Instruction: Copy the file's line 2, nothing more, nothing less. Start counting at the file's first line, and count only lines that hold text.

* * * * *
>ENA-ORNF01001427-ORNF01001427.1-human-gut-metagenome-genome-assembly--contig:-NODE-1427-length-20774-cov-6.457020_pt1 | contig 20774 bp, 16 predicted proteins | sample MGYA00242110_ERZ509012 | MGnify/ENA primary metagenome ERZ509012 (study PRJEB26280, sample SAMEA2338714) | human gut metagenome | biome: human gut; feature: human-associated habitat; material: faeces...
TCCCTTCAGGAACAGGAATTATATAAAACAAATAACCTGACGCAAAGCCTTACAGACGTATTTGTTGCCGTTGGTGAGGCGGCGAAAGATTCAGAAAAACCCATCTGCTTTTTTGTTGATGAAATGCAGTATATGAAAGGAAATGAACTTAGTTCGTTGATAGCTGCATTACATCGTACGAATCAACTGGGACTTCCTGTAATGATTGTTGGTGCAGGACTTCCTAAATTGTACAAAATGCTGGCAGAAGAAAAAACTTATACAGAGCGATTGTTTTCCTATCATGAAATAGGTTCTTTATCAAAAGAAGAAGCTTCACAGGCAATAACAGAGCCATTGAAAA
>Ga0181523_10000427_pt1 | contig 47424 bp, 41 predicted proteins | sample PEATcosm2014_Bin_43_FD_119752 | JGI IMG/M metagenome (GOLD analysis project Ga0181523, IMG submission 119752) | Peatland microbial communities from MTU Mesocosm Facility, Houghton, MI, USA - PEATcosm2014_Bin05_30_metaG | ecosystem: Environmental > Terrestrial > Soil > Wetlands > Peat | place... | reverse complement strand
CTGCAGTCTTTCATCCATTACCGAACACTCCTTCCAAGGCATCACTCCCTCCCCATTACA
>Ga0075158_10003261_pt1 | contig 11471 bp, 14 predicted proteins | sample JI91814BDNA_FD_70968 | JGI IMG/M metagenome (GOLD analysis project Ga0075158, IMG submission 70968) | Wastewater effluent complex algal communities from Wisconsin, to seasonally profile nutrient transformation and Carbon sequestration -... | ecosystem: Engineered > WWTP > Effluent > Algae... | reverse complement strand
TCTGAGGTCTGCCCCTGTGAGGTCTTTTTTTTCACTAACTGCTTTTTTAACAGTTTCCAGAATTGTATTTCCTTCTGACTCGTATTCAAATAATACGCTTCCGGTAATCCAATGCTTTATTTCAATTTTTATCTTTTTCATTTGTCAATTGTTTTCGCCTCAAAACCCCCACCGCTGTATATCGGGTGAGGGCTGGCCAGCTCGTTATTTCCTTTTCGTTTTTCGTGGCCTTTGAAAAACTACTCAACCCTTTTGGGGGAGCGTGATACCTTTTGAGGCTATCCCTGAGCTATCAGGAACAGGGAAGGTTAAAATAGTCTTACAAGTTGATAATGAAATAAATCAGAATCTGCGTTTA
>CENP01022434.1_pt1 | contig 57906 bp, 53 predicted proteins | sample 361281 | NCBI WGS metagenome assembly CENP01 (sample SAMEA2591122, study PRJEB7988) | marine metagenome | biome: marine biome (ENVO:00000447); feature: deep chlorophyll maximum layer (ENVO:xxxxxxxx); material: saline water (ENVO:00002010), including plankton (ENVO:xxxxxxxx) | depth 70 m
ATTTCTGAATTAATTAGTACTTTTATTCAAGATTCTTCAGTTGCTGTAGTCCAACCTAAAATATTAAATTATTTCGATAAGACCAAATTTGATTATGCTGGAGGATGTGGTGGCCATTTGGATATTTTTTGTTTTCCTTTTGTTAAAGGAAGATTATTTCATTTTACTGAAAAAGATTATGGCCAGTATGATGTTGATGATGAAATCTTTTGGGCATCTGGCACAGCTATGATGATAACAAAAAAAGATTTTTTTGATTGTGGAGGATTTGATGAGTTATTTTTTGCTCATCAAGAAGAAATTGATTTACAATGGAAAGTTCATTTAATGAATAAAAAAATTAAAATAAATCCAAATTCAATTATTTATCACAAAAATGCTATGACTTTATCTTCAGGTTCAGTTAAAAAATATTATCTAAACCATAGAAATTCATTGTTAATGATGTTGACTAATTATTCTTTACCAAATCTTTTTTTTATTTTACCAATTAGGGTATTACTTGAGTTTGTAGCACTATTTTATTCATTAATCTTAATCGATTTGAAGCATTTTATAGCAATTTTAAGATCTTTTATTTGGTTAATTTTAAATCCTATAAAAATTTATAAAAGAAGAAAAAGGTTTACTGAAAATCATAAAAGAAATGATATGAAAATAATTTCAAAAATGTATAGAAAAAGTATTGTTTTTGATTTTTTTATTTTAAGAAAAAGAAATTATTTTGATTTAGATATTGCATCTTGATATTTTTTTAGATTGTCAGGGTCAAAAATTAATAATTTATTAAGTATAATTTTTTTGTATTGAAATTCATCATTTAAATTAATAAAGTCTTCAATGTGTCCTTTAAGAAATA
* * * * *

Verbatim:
TCCCTTCAGGAACAGGAATTATATAAAACAAATAACCTGACGCAAAGCCTTACAGACGTATTTGTTGCCGTTGGTGAGGCGGCGAAAGATTCAGAAAAACCCATCTGCTTTTTTGTTGATGAAATGCAGTATATGAAAGGAAATGAACTTAGTTCGTTGATAGCTGCATTACATCGTACGAATCAACTGGGACTTCCTGTAATGATTGTTGGTGCAGGACTTCCTAAATTGTACAAAATGCTGGCAGAAGAAAAAACTTATACAGAGCGATTGTTTTCCTATCATGAAATAGGTTCTTTATCAAAAGAAGAAGCTTCACAGGCAATAACAGAGCCATTGAAAA